TEACHING & Learning

  Myself, Virginia, Roger Brown (President, Berklee Valencia), Maria Iturriaga (Executive Director, Berklee, Valencia), and Brian Cole (Dean of Music School, UNCSA) 

Myself, Virginia, Roger Brown (President, Berklee Valencia), Maria Iturriaga (Executive Director, Berklee, Valencia), and Brian Cole (Dean of Music School, UNCSA) 

I have a passion for teaching and learning as a way of empowering outstanding talent, and new leadership. I also appreciate how teaching can be shaped into programs that can change our world. My work as President of New England Conservatory of Music, Boston is testament to this approach and recent work with my consultancy Scolopaxarts has continued this at the highest level internationally from the Association of European Conservatoires to Yale, USC and Curtis. As such I have been involved in many of the issues and new ideas surrounding higher education, including:

  • The importance of research and the increasing importance of technology and how this can relate to the classroom and on line learning.
  • The centrality of the student experience
  • The need for higher education to become far more outwardly focused in its positioning with community partnerships, collaborations and outreach programs led by students.
  • New experimental and innovative teaching and learning techniques such as the “flipped classroom” which leverages peer learning.
  • Ideas for developing the orthodox lecture and the one-on one seminary model used by conservatoires. 

Higher Education is under scrutiny and is being criticized in certain government circles directed often towards the liberal arts and humanities. Ideas such as STEM (science, technology, engineering and math) effectively deny any importance to the Liberal Arts and there have even been proposals for the Liberal Arts to be cut from State University offerings as irrelevant to the needs of contemporary society. This hostile environment needs to be addressed if higher education wishes to retain its important place in the world. I for one am committed and devoted to the cause of higher education as an essential contributor to knowledge, new skills, innovation, and the development of our society. 

My approach to Teaching and Learning is always open to innovation and contemporary in approach. It is interactive, nurturing and encouraging, guiding rather than directing, and creating within the class a safe haven for failure as well as the platform for success. 

Here are some examples that can be introduced as one-day workshops or developed into full 14-week courses.

1. Experiential Learning

Experiential Learning requires a very different approach, which emphasizes learning over training. For it to succeed, there needs to be a positive culture where learning is an equal priority. Experiential Learning can be self-initiated, context-based or community- based.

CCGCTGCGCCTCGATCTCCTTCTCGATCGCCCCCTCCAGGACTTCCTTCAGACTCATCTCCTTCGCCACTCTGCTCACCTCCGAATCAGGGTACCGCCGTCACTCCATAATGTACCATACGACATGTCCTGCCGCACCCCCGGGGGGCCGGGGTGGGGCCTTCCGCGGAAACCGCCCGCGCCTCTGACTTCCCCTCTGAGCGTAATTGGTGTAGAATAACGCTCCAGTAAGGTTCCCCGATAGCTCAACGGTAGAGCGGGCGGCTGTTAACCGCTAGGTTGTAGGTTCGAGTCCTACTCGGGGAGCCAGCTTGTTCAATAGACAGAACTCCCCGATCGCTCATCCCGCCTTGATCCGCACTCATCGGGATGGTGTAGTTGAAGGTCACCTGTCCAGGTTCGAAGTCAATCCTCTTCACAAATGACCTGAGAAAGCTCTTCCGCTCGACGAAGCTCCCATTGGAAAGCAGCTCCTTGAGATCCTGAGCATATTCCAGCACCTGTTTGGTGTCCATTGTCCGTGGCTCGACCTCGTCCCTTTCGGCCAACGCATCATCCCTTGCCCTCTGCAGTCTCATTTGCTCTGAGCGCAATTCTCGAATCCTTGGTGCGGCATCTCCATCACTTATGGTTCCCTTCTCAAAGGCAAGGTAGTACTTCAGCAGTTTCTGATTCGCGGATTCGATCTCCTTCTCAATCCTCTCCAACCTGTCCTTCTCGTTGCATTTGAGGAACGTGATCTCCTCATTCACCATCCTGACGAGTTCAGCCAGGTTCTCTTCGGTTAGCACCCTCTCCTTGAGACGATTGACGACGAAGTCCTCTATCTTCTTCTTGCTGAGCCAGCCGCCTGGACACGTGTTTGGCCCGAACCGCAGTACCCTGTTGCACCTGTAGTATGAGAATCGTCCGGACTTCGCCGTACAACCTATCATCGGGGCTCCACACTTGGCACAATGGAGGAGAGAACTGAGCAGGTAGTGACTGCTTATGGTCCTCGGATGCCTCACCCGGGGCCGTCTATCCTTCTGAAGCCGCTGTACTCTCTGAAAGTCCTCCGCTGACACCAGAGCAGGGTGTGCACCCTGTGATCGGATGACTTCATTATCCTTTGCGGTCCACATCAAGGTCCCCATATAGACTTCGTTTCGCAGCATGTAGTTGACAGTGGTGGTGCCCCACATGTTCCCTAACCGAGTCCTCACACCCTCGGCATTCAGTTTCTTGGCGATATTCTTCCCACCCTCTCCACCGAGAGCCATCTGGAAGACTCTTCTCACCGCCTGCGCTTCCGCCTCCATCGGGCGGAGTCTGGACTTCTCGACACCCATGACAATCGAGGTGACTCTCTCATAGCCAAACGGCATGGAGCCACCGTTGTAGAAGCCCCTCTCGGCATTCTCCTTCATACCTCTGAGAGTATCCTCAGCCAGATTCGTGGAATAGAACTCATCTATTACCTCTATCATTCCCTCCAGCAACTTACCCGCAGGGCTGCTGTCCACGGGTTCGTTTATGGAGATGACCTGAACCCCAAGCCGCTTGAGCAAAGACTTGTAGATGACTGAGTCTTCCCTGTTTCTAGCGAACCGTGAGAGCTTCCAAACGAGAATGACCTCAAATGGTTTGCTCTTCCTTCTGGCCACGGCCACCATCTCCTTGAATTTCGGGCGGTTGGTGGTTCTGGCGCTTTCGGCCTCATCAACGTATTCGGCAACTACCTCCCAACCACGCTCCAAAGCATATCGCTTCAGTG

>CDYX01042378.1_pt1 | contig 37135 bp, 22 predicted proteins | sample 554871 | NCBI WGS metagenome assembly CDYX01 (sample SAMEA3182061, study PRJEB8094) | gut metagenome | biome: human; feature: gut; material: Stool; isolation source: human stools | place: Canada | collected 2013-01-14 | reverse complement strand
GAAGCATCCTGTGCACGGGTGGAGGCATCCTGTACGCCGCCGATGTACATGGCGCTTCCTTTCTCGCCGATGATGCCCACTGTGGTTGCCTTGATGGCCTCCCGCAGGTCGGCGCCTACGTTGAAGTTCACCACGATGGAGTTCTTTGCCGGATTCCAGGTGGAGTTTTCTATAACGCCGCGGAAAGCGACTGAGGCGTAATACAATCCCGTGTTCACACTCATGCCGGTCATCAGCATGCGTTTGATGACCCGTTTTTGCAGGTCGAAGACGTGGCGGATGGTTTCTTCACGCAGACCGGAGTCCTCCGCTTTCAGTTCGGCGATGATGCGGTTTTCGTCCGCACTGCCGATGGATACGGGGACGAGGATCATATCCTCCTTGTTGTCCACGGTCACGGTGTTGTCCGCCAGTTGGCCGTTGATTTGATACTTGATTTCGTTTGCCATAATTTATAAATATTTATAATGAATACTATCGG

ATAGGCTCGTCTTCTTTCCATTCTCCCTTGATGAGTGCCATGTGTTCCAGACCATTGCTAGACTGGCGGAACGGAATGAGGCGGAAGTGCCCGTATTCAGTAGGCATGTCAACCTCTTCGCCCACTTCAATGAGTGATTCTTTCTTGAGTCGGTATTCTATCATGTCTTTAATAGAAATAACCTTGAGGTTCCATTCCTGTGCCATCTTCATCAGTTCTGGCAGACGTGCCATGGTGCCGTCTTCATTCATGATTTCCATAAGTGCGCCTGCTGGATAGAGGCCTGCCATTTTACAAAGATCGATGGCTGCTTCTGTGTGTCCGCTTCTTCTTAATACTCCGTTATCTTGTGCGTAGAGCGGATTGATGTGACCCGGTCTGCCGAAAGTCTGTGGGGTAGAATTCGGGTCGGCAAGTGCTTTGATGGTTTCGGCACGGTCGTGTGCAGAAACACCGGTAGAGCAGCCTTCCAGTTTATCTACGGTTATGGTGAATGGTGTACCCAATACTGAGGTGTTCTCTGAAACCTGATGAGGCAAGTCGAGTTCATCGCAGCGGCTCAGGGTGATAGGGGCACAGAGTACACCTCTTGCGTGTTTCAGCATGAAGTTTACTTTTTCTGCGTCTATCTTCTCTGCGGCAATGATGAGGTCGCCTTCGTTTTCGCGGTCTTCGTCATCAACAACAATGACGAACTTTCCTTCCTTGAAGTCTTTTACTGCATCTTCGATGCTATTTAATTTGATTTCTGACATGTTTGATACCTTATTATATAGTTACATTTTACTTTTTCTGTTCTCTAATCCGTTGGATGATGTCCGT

But the main point is that there is responsibility for project planning by the students. Their responsibilities encompass a clear plan, agreed upon outcomes and regular assessment. Experiential projects allow the student to take full ownership from inception to execution. For this to be successful the student needs to embrace new ideas and new concert practices encouraging innovation and risk taking. This needs to be done in a supportive environment where failure and success can be addressed and celebrated equally. These freedoms and responsibilities allow the student to discover their own voice, and musical identity and help to establish a culture that affirms the centrality of personal development and intentional planning.    

The Experiential Learning Projects focuses on the learning of essential non-musical skills, such as effective communications, self-branding, leadership development, negotiation skills, problem solving, budget planning, personal management, and programming for new concert format and community projects. 


2. Reflective Practice

The conservatoire model concentrates strongly on training, in particular the technical aspects of mastering your instrument. This is often to the detriment of the development of the “whole musician” who has the advantage of more self-awareness and a clearer sense of their place in the world, their individuality, their voice and the contributions they wish to make. 

Some of the following are anticipated outcomes when “Mindfulness” and Reflective Practice are exercised with intention: 

  • The development of EQ skills that reflect self-awareness and the ability to empathize with others 
  • An established set of personal values to help guide the development of the artist and committed citizen
  • The ability to confront problems in a constructive way, and develop problem-solving abilities
  • The importance of developing self-management to allow the student to take advantage of opportunities and relationships
  • The importance of writing and expressing your thoughts to yourself by keeping and valuing such things as a journal
  • Critical thinking applied to self-discovery and the place of music in the world

I am able to work with students in a variety of ways either in the classroom or in a one-on one setting. Reflective Practice requires the personal focus of the one-on-one so that the individual’s needs and vulnerabilities can be expressed as part of a supportive and on-going relationship. It is the bond and honesty of this relationship that can produce the best results for the individual without creating future dependencies.